Are Homes in Houston Worth Less Than Before the Housing Market Crash?

Are Homes in Houston Worth Less Than Before the Housing Market Crash?

A decade after the housing market crash, two out of three homes in America still aren’t worth as much as they were in 2007. How does the Houston real estate market compare to the rest of the nation? The answer may surprise you.

The nationwide statistics seem to paint a rosy picture of the current real estate market. According to popular measures such as the S&P CoreLogic Case-Shiller Index and the FHFA House Price Index, average housing prices have not only recovered, they are reaching new highs.

But those numbers are for the country as a whole. A closer look at individual cities tells a different story.

According to a new study from the real estate website Trulia, the recovery has been strikingly uneven. Only 34.2 percent of American homes are worth as much as they were before the recession.

Houston Housing Market Forecast

Houston housing market 2017 data indicates that 80.1 percent of homes have recovered to their pre-recession peak value. About one in five Houston homes are worth less than they were before the foreclosure crisis.

The median value of an Houston home was $160,618 in March 2017. Compared to the pre-recession peak median value of $141,937, the average home has gained more than $18,000 in value.

But the rest of the country isn’t faring as well.

10 Cities Suffering the Worst Real Estate Recovery

Since the housing bubble burst, the recovery in the housing market has been remarkably uneven. In the cities hit hardest, less than 5 percent of homes have returned to their pre-recession peak value.

Here are the 10 cities with the lowest rates of recovery:

  1. Las Vegas, NV
  2. Tucson, AZ
  3. Fresno, CA
  4. Camden, NJ
  5. Fort Lauderdale, FL
  6. Bakersfield, CA
  7. Deltona, FL
  8. New Haven,CT
  9. Orlando, FL
  10. Phoenix, AZ

At the top of the list, Las Vegas has been the hardest hit. Home value recovery in the last decade has been negligible. More than 99 percent of Las Vegas homes are still worth less than they were before the recession.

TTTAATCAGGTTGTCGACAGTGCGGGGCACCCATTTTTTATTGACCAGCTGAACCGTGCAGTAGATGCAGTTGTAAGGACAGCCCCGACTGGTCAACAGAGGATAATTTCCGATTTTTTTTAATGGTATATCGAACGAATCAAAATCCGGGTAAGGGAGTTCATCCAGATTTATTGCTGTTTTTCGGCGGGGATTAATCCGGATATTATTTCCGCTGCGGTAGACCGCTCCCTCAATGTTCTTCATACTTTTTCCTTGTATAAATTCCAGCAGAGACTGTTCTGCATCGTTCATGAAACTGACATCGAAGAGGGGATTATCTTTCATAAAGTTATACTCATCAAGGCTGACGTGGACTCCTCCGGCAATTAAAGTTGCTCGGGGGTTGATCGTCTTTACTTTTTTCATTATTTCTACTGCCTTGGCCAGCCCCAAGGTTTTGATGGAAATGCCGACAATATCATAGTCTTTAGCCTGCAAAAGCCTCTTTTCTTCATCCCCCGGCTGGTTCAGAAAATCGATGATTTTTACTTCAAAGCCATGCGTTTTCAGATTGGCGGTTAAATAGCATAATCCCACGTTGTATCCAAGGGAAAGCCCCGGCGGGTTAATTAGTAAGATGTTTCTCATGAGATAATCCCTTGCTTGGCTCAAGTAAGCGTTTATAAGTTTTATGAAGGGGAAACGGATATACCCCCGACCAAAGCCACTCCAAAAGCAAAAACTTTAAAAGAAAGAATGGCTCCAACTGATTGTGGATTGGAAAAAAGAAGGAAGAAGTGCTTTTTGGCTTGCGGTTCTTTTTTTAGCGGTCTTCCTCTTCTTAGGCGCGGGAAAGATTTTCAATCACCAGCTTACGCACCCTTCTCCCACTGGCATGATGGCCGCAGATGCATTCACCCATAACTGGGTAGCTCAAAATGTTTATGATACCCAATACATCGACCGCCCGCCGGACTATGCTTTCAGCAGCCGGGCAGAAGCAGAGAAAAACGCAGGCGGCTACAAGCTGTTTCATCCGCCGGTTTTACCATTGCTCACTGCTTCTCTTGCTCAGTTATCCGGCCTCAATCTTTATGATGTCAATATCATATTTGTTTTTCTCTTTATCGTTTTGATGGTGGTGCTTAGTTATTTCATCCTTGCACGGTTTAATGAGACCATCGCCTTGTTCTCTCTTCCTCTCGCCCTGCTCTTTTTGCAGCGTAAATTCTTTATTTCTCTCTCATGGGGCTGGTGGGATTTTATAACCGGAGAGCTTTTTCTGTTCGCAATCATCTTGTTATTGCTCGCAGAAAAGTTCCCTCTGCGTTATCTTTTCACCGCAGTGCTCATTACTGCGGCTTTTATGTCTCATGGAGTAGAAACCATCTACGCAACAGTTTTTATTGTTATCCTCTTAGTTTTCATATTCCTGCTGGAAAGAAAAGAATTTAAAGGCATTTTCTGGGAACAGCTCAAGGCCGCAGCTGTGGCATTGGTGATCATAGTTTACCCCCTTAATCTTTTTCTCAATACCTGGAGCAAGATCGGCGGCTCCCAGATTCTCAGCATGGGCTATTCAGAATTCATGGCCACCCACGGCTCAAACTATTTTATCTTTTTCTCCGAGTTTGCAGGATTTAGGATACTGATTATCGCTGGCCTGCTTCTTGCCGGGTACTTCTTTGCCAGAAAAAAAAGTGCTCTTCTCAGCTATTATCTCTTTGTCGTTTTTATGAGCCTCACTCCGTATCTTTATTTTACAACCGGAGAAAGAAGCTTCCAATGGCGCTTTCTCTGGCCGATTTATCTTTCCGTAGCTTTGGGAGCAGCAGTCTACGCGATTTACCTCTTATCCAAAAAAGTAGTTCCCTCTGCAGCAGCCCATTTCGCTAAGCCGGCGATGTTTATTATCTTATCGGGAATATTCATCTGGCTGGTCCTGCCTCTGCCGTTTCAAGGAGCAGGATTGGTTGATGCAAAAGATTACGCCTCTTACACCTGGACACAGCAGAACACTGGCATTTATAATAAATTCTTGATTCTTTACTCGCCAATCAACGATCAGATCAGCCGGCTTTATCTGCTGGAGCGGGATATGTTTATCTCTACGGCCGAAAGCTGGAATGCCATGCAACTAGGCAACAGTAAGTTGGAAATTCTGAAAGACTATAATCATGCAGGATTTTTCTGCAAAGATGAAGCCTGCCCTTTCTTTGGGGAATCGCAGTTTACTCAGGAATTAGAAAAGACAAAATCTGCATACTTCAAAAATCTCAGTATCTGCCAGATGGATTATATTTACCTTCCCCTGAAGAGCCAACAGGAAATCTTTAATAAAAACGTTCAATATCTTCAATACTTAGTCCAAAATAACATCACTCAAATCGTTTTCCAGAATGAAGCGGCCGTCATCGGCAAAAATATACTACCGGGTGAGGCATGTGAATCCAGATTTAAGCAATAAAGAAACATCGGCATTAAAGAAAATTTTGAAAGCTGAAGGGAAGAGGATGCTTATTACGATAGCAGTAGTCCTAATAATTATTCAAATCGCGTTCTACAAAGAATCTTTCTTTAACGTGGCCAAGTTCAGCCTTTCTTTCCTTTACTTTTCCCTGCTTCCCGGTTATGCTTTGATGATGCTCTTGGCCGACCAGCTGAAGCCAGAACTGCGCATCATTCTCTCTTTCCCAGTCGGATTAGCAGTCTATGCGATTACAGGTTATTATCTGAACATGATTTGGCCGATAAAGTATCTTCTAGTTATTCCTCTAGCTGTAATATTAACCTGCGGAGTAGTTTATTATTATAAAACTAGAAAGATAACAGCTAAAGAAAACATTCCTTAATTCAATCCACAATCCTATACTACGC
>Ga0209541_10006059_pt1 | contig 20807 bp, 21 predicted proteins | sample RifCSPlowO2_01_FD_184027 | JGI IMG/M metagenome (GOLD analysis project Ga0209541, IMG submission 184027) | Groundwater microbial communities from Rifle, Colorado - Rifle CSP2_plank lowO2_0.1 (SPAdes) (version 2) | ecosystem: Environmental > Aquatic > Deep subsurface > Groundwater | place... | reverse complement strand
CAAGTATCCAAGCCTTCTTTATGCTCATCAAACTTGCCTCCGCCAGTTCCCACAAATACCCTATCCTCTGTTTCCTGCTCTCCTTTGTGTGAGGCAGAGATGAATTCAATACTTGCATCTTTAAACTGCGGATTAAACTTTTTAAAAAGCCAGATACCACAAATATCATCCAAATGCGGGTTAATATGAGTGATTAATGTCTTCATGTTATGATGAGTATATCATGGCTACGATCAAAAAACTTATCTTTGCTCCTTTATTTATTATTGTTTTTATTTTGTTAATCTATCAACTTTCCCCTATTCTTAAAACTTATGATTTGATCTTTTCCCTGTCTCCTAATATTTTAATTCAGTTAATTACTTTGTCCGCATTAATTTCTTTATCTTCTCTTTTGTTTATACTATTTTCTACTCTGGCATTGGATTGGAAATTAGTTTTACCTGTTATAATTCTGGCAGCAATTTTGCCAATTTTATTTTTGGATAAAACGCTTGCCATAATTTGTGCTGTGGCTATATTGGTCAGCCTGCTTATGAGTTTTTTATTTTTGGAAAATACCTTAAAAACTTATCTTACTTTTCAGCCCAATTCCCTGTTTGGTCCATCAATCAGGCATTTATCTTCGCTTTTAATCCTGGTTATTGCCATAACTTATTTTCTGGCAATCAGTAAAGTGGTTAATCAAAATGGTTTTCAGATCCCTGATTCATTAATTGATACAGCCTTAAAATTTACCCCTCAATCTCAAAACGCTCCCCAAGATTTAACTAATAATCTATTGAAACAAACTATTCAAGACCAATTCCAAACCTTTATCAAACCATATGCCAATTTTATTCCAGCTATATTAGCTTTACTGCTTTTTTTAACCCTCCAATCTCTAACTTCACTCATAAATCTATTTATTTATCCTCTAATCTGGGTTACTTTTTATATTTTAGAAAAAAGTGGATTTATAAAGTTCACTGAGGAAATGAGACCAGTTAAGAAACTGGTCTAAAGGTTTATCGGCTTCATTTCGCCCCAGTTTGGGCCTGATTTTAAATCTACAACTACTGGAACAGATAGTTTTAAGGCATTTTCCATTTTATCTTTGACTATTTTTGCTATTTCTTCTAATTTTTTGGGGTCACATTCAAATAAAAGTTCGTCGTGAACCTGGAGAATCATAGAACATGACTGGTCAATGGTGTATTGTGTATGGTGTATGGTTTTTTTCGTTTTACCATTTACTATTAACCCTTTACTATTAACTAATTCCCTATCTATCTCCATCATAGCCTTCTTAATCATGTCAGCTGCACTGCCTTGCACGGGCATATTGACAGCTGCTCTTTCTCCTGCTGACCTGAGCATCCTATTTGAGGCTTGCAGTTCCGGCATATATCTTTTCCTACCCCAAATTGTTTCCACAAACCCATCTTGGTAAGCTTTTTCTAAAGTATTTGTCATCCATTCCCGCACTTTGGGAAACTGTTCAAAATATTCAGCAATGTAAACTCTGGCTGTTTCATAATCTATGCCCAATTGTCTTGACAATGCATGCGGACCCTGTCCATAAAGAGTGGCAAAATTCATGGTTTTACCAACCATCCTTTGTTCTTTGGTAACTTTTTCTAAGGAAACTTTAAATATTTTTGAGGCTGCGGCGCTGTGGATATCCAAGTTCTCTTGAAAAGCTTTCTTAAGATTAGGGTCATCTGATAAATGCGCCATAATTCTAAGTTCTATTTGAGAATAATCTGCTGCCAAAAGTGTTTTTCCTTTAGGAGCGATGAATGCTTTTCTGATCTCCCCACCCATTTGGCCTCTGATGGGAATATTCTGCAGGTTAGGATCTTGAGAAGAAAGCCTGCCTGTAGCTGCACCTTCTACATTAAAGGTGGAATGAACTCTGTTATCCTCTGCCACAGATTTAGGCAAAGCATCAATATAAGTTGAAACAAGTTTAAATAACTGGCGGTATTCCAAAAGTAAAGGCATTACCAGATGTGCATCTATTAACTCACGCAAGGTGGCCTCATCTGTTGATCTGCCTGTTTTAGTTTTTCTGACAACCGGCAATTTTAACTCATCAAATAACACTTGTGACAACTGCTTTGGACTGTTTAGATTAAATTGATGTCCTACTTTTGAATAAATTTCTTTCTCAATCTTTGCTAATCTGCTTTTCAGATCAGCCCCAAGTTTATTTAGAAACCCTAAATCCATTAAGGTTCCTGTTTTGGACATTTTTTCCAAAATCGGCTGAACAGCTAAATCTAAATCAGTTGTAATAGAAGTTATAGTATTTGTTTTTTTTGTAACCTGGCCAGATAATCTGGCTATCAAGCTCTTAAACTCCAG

The rest of the cities on the list aren’t doing much better. Less than 3% of the homes in Fresno, Tucson, and Camden have recovered the value they lost in the recession.

10 Cities with the Best Home Value Recovery

At the other end of the real estate spectrum, red-hot markets such as San Francisco and Denver have delivered soaring real estate values. More than 98 percent of the homes in those metro areas have reached or exceeded their pre-recession peaks.

Here are the top 10 recovering cities:

  1. Denver, CO
  2. San Francisco, CA
  3. Oklahoma City, OK
  4. Nashville, TN
  5. Fort Worth, TX
  6. Colorado Springs, CO
  7. Wichita, KS
  8. Dallas, TX
  9. Tulsa, OK
  10. Honolulu, HI

Outside these pockets of rising prices, however, the real estate picture across the nation is largely bleak.

The Mostly Coastal Housing Market Crash

According to recent data from Trulia, areas with the worst recovery rates are focused along the coasts. The north Atlantic seaboard, especially from Boston to Washington D.C., has seen very little recovery overall. Florida and California have also been particularly hard-hit, aside from isolated pockets of recovery.

Further away from the coasts, however, the picture changes dramatically. At least half of the homes in the West and Midwest have recovered their values since the recession.

When Will Houston Homes Recover Full Value?

While it’s impossible to predict what will happen to Houston home values in the future, the numbers don’t look promising. Since April 2012, the recovery rate has been climbing about 5 percent per year. If that rate continues, 100% of homes won’t reach their full value until the year 2025.